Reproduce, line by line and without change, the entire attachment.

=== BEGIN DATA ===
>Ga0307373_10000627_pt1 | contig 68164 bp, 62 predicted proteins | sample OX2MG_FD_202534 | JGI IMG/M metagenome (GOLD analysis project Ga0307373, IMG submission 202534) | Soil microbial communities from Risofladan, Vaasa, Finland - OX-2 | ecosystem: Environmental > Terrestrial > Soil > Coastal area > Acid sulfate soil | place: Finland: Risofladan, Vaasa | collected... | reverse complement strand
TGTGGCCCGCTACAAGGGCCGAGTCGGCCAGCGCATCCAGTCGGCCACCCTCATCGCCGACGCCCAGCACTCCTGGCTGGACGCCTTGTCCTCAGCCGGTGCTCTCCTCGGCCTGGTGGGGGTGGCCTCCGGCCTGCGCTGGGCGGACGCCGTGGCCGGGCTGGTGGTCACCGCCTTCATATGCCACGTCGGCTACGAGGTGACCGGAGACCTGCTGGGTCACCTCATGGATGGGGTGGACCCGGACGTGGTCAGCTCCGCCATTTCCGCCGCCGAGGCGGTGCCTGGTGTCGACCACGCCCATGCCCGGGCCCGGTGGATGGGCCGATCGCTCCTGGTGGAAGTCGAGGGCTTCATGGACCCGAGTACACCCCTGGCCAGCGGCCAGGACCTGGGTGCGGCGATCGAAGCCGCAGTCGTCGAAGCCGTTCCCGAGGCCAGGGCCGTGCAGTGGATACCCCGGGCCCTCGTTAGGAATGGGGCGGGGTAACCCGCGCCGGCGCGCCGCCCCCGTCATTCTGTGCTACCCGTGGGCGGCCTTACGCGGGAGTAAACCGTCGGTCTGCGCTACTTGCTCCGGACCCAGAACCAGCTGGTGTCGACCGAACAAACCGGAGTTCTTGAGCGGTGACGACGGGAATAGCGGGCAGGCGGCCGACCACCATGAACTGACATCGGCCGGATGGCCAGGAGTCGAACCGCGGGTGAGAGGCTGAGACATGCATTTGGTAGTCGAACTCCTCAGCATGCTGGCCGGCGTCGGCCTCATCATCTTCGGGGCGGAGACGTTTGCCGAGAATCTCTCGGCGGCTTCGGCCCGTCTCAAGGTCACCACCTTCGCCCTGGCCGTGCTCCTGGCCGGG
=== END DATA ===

>Ga0307373_10000627_pt1 | contig 68164 bp, 62 predicted proteins | sample OX2MG_FD_202534 | JGI IMG/M metagenome (GOLD analysis project Ga0307373, IMG submission 202534) | Soil microbial communities from Risofladan, Vaasa, Finland - OX-2 | ecosystem: Environmental > Terrestrial > Soil > Coastal area > Acid sulfate soil | place: Finland: Risofladan, Vaasa | collected... | reverse complement strand
TGTGGCCCGCTACAAGGGCCGAGTCGGCCAGCGCATCCAGTCGGCCACCCTCATCGCCGACGCCCAGCACTCCTGGCTGGACGCCTTGTCCTCAGCCGGTGCTCTCCTCGGCCTGGTGGGGGTGGCCTCCGGCCTGCGCTGGGCGGACGCCGTGGCCGGGCTGGTGGTCACCGCCTTCATATGCCACGTCGGCTACGAGGTGACCGGAGACCTGCTGGGTCACCTCATGGATGGGGTGGACCCGGACGTGGTCAGCTCCGCCATTTCCGCCGCCGAGGCGGTGCCTGGTGTCGACCACGCCCATGCCCGGGCCCGGTGGATGGGCCGATCGCTCCTGGTGGAAGTCGAGGGCTTCATGGACCCGAGTACACCCCTGGCCAGCGGCCAGGACCTGGGTGCGGCGATCGAAGCCGCAGTCGTCGAAGCCGTTCCCGAGGCCAGGGCCGTGCAGTGGATACCCCGGGCCCTCGTTAGGAATGGGGCGGGGTAACCCGCGCCGGCGCGCCGCCCCCGTCATTCTGTGCTACCCGTGGGCGGCCTTACGCGGGAGTAAACCGTCGGTCTGCGCTACTTGCTCCGGACCCAGAACCAGCTGGTGTCGACCGAACAAACCGGAGTTCTTGAGCGGTGACGACGGGAATAGCGGGCAGGCGGCCGACCACCATGAACTGACATCGGCCGGATGGCCAGGAGTCGAACCGCGGGTGAGAGGCTGAGACATGCATTTGGTAGTCGAACTCCTCAGCATGCTGGCCGGCGTCGGCCTCATCATCTTCGGGGCGGAGACGTTTGCCGAGAATCTCTCGGCGGCTTCGGCCCGTCTCAAGGTCACCACCTTCGCCCTGGCCGTGCTCCTGGCCGGG